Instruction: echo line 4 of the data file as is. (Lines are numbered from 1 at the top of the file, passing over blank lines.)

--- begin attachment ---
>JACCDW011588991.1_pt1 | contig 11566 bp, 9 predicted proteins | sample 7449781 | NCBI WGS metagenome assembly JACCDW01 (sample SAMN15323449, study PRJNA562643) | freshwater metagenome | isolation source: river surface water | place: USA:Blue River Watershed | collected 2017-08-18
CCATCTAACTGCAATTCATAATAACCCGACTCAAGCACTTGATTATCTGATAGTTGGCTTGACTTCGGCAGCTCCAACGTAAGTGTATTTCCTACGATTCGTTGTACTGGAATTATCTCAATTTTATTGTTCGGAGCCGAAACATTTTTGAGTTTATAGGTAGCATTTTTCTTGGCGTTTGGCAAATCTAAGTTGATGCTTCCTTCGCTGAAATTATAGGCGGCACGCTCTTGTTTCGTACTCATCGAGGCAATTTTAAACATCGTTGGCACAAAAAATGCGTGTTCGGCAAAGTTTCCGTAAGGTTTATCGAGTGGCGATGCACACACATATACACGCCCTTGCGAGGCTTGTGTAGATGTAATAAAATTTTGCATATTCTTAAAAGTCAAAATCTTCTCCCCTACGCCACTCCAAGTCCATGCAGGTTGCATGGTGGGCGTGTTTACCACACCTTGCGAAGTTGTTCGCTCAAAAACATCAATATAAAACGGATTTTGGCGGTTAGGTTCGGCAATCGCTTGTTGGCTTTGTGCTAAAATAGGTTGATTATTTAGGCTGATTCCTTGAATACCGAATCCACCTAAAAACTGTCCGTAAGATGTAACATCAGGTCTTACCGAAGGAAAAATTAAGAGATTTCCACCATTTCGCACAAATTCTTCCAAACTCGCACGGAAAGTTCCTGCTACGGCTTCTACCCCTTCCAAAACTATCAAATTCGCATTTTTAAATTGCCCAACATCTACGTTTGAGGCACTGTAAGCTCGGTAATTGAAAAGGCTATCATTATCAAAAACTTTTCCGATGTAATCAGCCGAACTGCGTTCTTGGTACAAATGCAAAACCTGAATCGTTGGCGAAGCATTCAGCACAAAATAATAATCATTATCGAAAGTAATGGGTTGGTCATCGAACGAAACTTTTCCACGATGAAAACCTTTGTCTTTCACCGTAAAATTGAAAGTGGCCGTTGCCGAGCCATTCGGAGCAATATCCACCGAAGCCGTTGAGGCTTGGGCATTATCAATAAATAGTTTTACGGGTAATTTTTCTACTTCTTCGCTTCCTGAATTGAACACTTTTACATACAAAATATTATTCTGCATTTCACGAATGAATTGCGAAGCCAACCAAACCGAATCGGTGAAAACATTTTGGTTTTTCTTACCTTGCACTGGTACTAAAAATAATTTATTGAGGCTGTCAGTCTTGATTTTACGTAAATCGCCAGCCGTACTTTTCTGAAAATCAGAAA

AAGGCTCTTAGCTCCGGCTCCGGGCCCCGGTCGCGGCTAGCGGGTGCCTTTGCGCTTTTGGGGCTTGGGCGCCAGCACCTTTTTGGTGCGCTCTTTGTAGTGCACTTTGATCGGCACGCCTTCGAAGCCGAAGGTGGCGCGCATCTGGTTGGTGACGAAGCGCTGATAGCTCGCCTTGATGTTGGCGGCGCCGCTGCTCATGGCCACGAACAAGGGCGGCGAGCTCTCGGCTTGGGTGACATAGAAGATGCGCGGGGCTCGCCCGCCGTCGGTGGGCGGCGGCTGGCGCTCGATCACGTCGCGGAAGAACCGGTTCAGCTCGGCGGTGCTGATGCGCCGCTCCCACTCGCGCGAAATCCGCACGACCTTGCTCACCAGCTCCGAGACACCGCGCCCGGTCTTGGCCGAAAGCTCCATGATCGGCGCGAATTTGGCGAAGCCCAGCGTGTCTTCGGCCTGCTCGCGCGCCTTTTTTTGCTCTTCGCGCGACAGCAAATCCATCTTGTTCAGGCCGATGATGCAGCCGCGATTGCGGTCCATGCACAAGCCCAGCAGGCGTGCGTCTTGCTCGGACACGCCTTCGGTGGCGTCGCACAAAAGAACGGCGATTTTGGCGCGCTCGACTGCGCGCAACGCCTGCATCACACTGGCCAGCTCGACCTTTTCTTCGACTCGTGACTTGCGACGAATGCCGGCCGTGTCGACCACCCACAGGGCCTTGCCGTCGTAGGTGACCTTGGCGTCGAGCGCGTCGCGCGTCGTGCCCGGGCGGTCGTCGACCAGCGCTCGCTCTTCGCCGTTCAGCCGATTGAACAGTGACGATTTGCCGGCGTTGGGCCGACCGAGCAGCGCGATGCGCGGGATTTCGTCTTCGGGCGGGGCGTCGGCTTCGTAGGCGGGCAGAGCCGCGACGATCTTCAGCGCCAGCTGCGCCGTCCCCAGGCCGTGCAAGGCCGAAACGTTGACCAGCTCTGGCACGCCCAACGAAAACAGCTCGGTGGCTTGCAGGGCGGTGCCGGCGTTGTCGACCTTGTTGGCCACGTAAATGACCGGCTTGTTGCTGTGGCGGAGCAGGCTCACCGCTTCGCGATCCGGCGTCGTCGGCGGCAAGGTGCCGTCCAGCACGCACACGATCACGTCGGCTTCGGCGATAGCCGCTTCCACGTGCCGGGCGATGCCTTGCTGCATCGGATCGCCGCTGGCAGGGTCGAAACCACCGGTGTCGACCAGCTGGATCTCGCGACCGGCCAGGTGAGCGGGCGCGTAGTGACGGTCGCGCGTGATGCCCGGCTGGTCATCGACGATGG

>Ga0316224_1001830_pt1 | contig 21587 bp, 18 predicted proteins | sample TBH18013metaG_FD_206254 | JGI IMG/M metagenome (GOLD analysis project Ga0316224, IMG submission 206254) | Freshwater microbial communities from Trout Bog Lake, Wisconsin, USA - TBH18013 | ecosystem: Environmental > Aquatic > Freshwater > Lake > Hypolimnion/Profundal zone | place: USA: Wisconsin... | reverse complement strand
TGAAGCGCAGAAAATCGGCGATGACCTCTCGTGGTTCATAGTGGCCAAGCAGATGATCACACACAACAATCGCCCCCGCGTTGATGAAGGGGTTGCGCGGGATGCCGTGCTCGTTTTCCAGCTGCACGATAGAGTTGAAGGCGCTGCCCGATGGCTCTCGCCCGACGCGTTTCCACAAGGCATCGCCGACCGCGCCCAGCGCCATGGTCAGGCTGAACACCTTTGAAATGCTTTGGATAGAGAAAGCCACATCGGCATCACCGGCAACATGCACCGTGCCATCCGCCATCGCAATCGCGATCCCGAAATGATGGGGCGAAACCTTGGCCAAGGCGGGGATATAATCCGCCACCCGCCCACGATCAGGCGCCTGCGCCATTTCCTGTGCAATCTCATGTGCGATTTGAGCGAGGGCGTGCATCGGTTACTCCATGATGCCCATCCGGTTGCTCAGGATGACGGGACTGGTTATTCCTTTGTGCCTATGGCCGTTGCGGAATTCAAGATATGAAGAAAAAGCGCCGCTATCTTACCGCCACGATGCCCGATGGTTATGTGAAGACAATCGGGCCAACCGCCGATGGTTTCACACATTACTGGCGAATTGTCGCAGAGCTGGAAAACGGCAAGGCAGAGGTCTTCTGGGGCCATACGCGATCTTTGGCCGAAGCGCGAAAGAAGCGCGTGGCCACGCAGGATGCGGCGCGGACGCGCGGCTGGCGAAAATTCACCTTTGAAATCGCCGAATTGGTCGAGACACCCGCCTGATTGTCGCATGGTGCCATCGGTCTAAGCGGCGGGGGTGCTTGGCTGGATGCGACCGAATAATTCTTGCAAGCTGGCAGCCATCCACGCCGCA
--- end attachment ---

>Ga0316224_1001830_pt1 | contig 21587 bp, 18 predicted proteins | sample TBH18013metaG_FD_206254 | JGI IMG/M metagenome (GOLD analysis project Ga0316224, IMG submission 206254) | Freshwater microbial communities from Trout Bog Lake, Wisconsin, USA - TBH18013 | ecosystem: Environmental > Aquatic > Freshwater > Lake > Hypolimnion/Profundal zone | place: USA: Wisconsin... | reverse complement strand